I follow a friend of a friend on Facebook who runs a personal health business that is more like a hobby.
She seems to change what she offers every few months, focussing on something new and raving about how good it is.
She’s also inconsistent with where she promotes her services: sometimes she’s very active on Facebook, sometimes Twitter, sometimes LinkedIn.
The result is that it’s hard to get a grasp on exactly what she does, why I would seek her out, and where I should connect.
To take her business from a hobby to something more professional (or even just to be more successful with her hobby business, if that’s what she prefers) she must be consistent.
Choose the places that are right for your message and your audience, and stick with them. If you want to experiment with something new, do that around the edges once you’ve built a reputation for your core offering.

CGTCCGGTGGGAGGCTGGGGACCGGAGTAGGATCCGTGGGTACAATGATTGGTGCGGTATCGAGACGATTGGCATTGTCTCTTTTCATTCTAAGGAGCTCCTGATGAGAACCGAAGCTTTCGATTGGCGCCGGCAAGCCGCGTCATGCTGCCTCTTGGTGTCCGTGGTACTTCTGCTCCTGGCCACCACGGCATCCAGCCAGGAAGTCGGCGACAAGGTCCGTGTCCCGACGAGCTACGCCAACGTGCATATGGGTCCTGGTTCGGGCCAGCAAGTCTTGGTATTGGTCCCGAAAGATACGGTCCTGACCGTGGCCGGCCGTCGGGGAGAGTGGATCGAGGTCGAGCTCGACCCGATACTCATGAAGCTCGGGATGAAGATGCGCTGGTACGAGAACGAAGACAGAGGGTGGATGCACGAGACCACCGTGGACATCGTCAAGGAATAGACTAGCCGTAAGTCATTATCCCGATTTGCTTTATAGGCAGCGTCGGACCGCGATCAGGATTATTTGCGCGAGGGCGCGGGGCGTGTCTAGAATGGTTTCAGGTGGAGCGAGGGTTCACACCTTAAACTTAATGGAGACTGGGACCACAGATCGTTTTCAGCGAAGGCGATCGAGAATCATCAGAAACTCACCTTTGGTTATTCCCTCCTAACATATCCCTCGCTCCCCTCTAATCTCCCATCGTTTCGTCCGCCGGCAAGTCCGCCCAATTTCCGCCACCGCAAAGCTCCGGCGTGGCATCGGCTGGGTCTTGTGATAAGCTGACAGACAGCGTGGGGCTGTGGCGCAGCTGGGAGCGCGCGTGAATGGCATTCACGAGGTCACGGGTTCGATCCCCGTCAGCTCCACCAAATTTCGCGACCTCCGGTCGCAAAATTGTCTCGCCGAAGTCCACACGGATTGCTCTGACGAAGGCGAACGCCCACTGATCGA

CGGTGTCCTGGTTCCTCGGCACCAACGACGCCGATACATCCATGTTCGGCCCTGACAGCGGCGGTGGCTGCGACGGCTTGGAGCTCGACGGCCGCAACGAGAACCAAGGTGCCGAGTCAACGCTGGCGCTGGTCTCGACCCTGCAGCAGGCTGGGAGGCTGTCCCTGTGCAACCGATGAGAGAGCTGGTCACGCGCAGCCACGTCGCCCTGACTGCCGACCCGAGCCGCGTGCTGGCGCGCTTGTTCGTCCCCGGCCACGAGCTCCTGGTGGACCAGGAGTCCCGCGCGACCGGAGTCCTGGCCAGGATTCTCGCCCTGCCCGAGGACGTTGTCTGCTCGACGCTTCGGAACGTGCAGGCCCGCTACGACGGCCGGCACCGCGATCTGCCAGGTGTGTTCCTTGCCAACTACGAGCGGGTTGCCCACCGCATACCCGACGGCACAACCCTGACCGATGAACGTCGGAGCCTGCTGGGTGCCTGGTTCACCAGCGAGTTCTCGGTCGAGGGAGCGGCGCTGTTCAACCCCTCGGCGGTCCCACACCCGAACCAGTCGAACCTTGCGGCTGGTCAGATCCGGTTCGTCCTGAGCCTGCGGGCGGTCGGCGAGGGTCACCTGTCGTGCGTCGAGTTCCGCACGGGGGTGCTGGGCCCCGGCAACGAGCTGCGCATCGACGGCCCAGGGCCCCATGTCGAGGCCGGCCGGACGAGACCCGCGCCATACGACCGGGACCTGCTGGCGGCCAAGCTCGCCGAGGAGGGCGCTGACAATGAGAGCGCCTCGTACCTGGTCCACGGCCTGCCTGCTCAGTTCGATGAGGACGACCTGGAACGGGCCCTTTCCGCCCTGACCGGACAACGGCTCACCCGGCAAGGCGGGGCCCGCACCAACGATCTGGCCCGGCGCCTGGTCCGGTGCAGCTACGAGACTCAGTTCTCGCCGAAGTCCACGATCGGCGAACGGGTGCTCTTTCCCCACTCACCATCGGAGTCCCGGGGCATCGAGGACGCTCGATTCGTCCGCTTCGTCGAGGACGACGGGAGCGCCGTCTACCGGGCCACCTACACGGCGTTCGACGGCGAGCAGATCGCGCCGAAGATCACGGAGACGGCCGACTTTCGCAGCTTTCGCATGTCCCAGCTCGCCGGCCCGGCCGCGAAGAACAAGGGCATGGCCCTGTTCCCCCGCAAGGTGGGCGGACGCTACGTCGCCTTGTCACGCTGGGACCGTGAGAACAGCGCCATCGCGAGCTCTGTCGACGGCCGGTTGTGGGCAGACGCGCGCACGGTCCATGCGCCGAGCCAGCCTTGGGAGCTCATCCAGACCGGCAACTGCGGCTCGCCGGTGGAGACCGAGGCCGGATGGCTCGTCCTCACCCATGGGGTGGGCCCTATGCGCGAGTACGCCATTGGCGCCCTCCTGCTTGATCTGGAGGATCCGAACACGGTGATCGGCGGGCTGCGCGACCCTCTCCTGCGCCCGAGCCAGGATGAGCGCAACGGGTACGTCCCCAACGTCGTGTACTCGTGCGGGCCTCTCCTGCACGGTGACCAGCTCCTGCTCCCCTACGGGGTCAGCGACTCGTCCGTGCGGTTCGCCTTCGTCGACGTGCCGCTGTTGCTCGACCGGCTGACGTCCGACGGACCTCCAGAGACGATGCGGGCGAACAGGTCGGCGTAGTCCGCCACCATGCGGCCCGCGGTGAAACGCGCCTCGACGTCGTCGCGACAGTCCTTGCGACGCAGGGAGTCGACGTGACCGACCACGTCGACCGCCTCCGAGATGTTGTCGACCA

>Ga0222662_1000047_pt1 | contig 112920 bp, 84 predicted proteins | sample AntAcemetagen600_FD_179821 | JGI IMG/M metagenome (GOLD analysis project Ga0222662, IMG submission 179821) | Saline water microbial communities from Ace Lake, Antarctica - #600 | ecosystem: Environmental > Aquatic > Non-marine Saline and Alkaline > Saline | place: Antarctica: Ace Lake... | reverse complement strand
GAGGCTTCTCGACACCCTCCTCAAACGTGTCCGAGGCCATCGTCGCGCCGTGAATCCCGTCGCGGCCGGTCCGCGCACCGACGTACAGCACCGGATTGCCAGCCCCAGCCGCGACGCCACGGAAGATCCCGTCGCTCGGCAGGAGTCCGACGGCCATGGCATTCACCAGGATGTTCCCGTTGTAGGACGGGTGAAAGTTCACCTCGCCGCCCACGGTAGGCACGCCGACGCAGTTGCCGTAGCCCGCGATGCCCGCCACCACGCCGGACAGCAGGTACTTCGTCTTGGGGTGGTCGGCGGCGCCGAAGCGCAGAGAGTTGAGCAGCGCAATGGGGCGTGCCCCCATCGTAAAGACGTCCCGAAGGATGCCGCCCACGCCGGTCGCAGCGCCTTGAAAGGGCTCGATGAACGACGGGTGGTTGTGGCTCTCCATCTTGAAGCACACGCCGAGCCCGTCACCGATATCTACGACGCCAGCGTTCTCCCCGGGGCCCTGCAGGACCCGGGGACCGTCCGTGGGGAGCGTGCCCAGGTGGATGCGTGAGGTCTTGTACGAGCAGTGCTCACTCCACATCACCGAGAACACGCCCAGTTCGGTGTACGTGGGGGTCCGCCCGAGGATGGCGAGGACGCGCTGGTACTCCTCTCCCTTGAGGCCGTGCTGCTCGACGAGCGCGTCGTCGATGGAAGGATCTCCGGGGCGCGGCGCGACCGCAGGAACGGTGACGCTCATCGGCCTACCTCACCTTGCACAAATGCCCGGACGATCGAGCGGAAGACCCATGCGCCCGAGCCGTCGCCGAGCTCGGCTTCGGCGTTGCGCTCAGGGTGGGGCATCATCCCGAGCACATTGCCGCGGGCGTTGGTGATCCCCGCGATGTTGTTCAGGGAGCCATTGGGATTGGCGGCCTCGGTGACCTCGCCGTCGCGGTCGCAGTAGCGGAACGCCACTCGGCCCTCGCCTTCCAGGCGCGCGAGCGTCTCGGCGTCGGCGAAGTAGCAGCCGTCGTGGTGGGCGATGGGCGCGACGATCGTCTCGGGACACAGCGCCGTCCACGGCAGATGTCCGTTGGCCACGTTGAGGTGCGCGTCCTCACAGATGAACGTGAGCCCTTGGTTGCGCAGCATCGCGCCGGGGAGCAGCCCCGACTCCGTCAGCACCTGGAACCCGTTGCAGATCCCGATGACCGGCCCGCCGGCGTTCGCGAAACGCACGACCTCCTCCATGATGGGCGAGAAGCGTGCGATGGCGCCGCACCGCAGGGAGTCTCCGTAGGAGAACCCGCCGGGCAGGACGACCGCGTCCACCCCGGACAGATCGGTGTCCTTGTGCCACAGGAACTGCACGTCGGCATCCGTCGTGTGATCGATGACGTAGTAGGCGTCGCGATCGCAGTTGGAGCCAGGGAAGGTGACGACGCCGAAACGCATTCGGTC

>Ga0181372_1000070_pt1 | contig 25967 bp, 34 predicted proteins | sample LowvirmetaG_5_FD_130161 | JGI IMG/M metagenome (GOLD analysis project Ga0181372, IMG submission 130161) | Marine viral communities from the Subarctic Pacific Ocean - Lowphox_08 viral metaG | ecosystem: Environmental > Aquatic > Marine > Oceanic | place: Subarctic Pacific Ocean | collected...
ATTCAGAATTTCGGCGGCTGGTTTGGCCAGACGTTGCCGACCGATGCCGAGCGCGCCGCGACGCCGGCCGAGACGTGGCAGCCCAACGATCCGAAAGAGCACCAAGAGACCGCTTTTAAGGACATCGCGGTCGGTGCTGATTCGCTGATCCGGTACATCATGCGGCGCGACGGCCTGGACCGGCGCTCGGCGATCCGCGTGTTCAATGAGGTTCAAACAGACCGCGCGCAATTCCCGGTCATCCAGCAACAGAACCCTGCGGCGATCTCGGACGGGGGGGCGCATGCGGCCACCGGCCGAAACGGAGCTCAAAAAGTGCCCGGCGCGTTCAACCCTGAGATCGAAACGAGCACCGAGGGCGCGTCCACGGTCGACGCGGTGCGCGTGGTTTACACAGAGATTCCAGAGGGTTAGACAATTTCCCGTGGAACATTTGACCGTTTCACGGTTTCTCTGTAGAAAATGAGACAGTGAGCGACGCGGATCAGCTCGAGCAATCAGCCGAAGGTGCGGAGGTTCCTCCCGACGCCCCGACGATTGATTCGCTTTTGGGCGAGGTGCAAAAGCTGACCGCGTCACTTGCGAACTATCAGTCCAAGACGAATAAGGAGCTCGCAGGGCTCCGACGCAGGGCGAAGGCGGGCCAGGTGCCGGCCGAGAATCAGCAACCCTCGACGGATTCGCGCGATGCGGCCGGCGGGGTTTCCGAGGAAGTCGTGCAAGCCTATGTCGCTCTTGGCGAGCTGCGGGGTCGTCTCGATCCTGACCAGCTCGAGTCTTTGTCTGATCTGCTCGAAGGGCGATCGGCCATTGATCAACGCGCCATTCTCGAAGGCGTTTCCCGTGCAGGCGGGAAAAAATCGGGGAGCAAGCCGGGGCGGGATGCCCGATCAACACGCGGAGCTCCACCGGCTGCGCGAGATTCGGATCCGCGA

Your base channels are defined by your business objectives, not by “next shiny object” syndrome.
For example, a bed and breakfast can use Facebook for engagement and customer service, TripAdvisor for reputation management and promotion, and a website for bookings.
These become the core pillars of their marketing funnel.
Then down the track they could add in Pinterest or Instagram to show their fabulous photos, or an advertising campaign to drive traffic to the website. These build on the base channels that they’ve already built up, meaning customer experience is consistent and staff know the right way to interact.
In this way they can take advantage of new opportunities while maintaining a comfortingly solid base.
What do the most important pieces of your marketing funnel look like?